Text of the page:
Tip #9: Summoner Spells

Summoner spells are very important. Having your summoner spells up while the enemy bot lane doesn’t gives your ADC and yourself a huge advantage in a two vs two. Keep note of summoner spells and try to force a fight if you have this advantage.

Tip #10: Try Lead the Team

“Support players are the leaders in lane and not enough people realize that,” said challenger coach Silver. As a support, it may be effective for you to make the calls in solo queue on when to engage, which objectives to go for next, etc. Helping the team be organized can lead you to victory. I often find that teams in solo queue need a leader who can step up to the plate and make the calls. In addition, make sure that you keep a positive mindset throughout your games as a support because a negative atmosphere usually leads to defeat.

Found these support tips helpful? You will like Summoner School, the complete guide to become a dominant player.

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8 League of Legends Tips to Be Higher Ranked

The majority of League of Legends players are stuck in low tiers with no idea how to climb up.

20.76% of players are in Bronze while 45.27% of players are in Silver. On the other hand, 2.43% of players are in Diamond and only 0.02% of players are in Challenger.

If you are currently placed in Bronze or Silver, and you are looking for advice on how to become a better player so you can rank higher and escape league hell, then you have come to the right place. With the following tips, you will drastically improve your play in solo queue and reach higher ranks.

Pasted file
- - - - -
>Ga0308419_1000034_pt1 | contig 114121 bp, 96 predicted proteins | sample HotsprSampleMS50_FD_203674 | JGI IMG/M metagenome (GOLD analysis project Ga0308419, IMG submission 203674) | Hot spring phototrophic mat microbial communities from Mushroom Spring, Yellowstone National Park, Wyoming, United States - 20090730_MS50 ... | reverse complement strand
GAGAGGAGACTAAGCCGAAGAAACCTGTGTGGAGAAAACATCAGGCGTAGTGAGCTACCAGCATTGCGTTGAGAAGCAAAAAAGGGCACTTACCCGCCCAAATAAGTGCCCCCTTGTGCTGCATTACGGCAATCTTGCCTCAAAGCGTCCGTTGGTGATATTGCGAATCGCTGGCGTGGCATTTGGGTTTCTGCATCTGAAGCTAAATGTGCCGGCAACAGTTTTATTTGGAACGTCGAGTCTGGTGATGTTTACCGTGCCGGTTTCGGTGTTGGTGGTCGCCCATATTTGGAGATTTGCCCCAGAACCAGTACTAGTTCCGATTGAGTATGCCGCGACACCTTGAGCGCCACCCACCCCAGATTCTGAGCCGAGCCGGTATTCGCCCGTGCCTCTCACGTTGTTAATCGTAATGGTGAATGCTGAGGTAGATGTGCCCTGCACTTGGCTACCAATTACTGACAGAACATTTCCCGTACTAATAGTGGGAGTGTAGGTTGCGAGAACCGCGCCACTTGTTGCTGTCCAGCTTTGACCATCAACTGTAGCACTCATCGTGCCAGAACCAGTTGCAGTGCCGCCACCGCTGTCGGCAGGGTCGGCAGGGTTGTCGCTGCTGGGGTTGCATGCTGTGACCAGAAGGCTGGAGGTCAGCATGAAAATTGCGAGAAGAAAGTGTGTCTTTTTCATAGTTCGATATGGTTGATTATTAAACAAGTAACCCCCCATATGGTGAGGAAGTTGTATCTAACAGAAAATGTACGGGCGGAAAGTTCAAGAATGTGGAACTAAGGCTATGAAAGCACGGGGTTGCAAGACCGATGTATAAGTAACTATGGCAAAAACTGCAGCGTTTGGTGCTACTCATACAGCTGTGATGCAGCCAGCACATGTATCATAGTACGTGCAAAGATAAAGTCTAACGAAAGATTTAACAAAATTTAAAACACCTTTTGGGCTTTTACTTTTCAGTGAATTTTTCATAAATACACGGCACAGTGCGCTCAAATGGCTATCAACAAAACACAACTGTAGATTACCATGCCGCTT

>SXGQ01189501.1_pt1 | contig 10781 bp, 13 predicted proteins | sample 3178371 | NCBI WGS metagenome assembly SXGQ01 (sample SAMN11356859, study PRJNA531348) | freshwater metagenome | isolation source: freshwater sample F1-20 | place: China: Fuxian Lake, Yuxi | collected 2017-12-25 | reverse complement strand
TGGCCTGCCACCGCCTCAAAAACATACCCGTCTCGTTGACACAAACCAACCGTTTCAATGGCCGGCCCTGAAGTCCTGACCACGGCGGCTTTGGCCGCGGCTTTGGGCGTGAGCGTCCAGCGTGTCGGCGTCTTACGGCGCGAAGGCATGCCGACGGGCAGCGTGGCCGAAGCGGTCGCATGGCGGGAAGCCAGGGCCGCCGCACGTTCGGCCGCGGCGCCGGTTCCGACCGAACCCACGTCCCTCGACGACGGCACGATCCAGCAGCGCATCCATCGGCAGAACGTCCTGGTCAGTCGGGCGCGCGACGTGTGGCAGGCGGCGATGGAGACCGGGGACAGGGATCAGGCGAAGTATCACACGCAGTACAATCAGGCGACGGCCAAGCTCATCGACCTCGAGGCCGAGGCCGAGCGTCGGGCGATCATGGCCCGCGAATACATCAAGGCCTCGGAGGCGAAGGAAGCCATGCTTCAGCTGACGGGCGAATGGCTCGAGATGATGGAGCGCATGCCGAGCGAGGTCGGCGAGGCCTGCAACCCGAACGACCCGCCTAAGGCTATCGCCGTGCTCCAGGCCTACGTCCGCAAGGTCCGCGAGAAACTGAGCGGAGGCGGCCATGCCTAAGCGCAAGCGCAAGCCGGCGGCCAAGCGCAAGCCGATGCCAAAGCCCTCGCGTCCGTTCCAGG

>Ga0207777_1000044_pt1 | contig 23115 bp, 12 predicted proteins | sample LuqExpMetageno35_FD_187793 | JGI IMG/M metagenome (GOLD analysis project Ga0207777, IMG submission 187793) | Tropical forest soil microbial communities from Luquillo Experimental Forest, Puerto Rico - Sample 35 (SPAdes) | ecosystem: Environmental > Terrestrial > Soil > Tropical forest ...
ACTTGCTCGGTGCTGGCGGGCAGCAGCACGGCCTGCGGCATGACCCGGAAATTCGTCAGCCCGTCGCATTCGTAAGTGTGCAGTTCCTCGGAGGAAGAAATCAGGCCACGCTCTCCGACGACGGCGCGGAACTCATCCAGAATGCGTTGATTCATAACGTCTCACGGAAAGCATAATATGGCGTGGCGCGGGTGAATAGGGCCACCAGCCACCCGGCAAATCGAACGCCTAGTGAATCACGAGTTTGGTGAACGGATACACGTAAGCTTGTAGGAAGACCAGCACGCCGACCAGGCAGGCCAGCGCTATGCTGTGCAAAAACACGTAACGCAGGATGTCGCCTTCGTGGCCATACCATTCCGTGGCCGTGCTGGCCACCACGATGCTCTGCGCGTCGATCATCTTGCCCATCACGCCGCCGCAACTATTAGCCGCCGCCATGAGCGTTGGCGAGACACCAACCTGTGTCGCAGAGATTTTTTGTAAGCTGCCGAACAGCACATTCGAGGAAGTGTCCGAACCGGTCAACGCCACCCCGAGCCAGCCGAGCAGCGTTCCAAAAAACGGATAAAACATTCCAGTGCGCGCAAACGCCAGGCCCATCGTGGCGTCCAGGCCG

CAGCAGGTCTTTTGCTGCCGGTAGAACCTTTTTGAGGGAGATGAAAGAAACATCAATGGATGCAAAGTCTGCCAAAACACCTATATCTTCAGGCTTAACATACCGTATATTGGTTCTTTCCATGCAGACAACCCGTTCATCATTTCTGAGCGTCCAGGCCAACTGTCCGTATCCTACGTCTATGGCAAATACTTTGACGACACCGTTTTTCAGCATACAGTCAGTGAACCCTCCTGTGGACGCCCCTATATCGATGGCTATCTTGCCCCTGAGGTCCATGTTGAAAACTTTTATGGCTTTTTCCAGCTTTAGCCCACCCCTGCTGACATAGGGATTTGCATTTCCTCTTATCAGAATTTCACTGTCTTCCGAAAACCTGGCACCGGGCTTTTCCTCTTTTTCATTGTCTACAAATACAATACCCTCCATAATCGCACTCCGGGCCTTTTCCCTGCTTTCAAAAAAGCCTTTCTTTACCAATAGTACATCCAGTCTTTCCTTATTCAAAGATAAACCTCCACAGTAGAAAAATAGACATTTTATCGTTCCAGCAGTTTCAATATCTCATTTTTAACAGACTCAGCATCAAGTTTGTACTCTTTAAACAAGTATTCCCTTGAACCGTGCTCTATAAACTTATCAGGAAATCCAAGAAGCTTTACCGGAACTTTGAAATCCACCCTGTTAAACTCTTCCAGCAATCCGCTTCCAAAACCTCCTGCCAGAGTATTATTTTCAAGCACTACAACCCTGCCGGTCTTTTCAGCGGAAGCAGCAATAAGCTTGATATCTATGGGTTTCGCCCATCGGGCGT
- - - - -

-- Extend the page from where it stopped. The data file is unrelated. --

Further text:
Tip #1: Develop Patience

You must have patience before anything. You will not attain the rank of Diamond from Bronze within one day; it requires patience and dedication. Too often I see players rush their solo queue games with sloppy plays because they want to reach tiers such as Platinum and Diamond within a few days when they are just Bronze or Silver. You have to give every solo queue game 100% of your attention, and by no means should you rush the games as it leads to misplays most times. Patience will let you slowly improve as you finally reach that ranked goal of yours.

Tip #2: Pick One Role

Mastering one role, and preferably one champion for that role is very important if you want to reach Diamond and Challenger tiers. Although you won’t be as well rounded, your solo queue win rate will increase if you start constantly practicing one champion for your favorite role. You will eventually become very comfortable with that champion and role, and you will be able to easily defeat and punish those who are not as comfortable. It does not have to follow the meta either, it can be any champion you enjoy playing for any role. Just practice it and get comfortable with it. The cheese tactic can work. For instance, I know one guy who reached Diamond by playing support Shaco.